The most sophisticated operation is probably at the Bellagio, a relatively new casino where tens of millions of dollars are spent monthly in the Italianate parlors, restaurants, and shops. Images from 1,900 cameras cycle across approximately 100 video displays, which show up to 25 different views at a time. Any view can be transmitted to a quartet of oversize plasma screens where surveillance officers can get the big picture on just about anything happening in almost any area of the hotel (not suites, mind you, but public restrooms are under the eye). The cameras trained on the Bellagio’s driveway can track approaching and departing vehicles as far as a half mile. About 850 video recorders tape all the action.
Usually, three to 10 surveillance experts watch the screens. “We’re looking for telltale body language, for acting oddly,” says Pat Fischer, the hotel’s surveillance director. Giveaways include shadowing a legitimate gambler too closely (called rubbernecking); moving methodically up and down slot rows; wearing a jacket too bulky for a desert city.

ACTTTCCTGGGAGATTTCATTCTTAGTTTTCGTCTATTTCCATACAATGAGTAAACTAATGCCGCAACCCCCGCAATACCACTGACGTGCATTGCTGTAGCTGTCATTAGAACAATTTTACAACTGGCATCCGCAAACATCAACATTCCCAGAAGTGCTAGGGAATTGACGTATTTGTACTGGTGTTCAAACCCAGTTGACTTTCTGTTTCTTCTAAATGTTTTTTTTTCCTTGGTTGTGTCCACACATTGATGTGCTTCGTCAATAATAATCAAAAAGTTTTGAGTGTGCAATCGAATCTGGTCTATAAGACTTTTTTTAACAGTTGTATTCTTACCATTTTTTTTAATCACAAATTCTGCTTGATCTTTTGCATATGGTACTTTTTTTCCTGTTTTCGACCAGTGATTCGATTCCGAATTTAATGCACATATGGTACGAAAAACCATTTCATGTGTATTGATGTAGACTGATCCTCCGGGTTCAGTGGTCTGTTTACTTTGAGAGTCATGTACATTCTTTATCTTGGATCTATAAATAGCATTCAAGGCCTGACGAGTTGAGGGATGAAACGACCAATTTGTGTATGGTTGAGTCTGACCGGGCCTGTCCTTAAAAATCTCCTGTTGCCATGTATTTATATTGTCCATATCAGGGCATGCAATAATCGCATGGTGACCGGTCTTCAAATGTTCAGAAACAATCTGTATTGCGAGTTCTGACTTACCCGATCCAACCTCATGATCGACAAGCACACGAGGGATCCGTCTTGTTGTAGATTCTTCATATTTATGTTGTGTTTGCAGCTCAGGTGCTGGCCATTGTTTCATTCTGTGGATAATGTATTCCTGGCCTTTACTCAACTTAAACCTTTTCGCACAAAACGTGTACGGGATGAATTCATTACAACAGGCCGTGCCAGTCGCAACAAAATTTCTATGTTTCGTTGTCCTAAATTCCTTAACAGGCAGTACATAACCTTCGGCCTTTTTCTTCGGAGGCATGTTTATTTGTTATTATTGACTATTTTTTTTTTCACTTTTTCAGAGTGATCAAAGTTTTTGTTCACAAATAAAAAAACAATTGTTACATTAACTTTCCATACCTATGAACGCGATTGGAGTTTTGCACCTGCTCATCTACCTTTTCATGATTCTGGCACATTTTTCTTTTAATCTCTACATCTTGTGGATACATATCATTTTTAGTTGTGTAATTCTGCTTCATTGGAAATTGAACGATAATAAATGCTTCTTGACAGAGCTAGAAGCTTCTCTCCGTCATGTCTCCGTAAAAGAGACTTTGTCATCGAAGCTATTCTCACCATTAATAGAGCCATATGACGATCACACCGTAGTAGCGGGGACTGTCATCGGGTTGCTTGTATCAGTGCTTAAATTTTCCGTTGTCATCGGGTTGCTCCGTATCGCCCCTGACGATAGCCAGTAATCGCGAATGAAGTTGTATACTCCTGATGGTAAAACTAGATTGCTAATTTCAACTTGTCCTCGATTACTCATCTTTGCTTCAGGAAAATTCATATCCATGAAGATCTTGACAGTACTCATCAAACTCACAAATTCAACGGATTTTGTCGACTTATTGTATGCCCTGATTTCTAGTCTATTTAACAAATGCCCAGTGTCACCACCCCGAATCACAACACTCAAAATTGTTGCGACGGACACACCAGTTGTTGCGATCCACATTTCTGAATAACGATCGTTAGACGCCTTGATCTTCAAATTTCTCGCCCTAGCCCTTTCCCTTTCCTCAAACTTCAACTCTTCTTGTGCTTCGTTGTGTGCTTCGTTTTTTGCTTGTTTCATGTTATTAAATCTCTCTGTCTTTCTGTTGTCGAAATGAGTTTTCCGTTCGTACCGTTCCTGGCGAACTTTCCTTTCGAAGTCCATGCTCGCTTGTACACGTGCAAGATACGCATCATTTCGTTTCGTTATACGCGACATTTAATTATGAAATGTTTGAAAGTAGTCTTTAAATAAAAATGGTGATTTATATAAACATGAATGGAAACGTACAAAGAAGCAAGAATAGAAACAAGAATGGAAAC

Once surveillance operators decide you’re worth watching, they try to figure out who you are. Facial recognition technology scans faces to see if they match computerized records of suspects obtained earlier. This sort of technology has shown mixed results in airports and public buildings, but it’s a backbone of Net Vegas security. “The key is the quality of the database,” says Bob Schmitt, general manager of Biometrica, a division of Viisage, the Littleton, Massachusetts, company that supplies many Nevada casinos with the gear.